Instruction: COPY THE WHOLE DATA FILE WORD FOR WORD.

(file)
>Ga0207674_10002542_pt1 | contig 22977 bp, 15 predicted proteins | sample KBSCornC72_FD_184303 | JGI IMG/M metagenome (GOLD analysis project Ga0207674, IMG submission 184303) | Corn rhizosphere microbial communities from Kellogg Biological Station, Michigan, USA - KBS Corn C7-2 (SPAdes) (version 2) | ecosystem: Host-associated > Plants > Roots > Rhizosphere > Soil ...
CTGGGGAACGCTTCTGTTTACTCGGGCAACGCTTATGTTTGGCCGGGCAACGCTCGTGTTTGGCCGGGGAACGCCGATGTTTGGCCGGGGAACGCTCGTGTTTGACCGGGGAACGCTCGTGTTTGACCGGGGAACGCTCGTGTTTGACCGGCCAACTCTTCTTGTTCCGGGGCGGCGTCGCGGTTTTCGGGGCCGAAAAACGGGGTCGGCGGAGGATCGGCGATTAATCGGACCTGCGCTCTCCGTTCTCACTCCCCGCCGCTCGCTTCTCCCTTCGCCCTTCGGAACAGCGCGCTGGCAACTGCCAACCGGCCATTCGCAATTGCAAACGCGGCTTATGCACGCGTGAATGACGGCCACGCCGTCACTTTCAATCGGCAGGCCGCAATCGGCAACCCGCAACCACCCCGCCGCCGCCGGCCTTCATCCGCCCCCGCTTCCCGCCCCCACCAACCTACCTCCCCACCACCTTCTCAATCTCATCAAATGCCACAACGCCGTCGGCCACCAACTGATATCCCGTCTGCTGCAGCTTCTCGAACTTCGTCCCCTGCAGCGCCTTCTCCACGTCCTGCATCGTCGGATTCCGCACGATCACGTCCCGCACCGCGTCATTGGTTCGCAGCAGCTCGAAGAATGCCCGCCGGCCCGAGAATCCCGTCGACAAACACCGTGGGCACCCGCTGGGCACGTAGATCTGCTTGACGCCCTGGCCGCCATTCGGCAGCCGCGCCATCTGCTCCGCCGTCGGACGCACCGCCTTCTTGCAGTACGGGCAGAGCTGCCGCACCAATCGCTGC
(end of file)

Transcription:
>Ga0207674_10002542_pt1 | contig 22977 bp, 15 predicted proteins | sample KBSCornC72_FD_184303 | JGI IMG/M metagenome (GOLD analysis project Ga0207674, IMG submission 184303) | Corn rhizosphere microbial communities from Kellogg Biological Station, Michigan, USA - KBS Corn C7-2 (SPAdes) (version 2) | ecosystem: Host-associated > Plants > Roots > Rhizosphere > Soil ...
CTGGGGAACGCTTCTGTTTACTCGGGCAACGCTTATGTTTGGCCGGGCAACGCTCGTGTTTGGCCGGGGAACGCCGATGTTTGGCCGGGGAACGCTCGTGTTTGACCGGGGAACGCTCGTGTTTGACCGGGGAACGCTCGTGTTTGACCGGCCAACTCTTCTTGTTCCGGGGCGGCGTCGCGGTTTTCGGGGCCGAAAAACGGGGTCGGCGGAGGATCGGCGATTAATCGGACCTGCGCTCTCCGTTCTCACTCCCCGCCGCTCGCTTCTCCCTTCGCCCTTCGGAACAGCGCGCTGGCAACTGCCAACCGGCCATTCGCAATTGCAAACGCGGCTTATGCACGCGTGAATGACGGCCACGCCGTCACTTTCAATCGGCAGGCCGCAATCGGCAACCCGCAACCACCCCGCCGCCGCCGGCCTTCATCCGCCCCCGCTTCCCGCCCCCACCAACCTACCTCCCCACCACCTTCTCAATCTCATCAAATGCCACAACGCCGTCGGCCACCAACTGATATCCCGTCTGCTGCAGCTTCTCGAACTTCGTCCCCTGCAGCGCCTTCTCCACGTCCTGCATCGTCGGATTCCGCACGATCACGTCCCGCACCGCGTCATTGGTTCGCAGCAGCTCGAAGAATGCCCGCCGGCCCGAGAATCCCGTCGACAAACACCGTGGGCACCCGCTGGGCACGTAGATCTGCTTGACGCCCTGGCCGCCATTCGGCAGCCGCGCCATCTGCTCCGCCGTCGGACGCACCGCCTTCTTGCAGTACGGGCAGAGCTGCCGCACCAATCGCTGC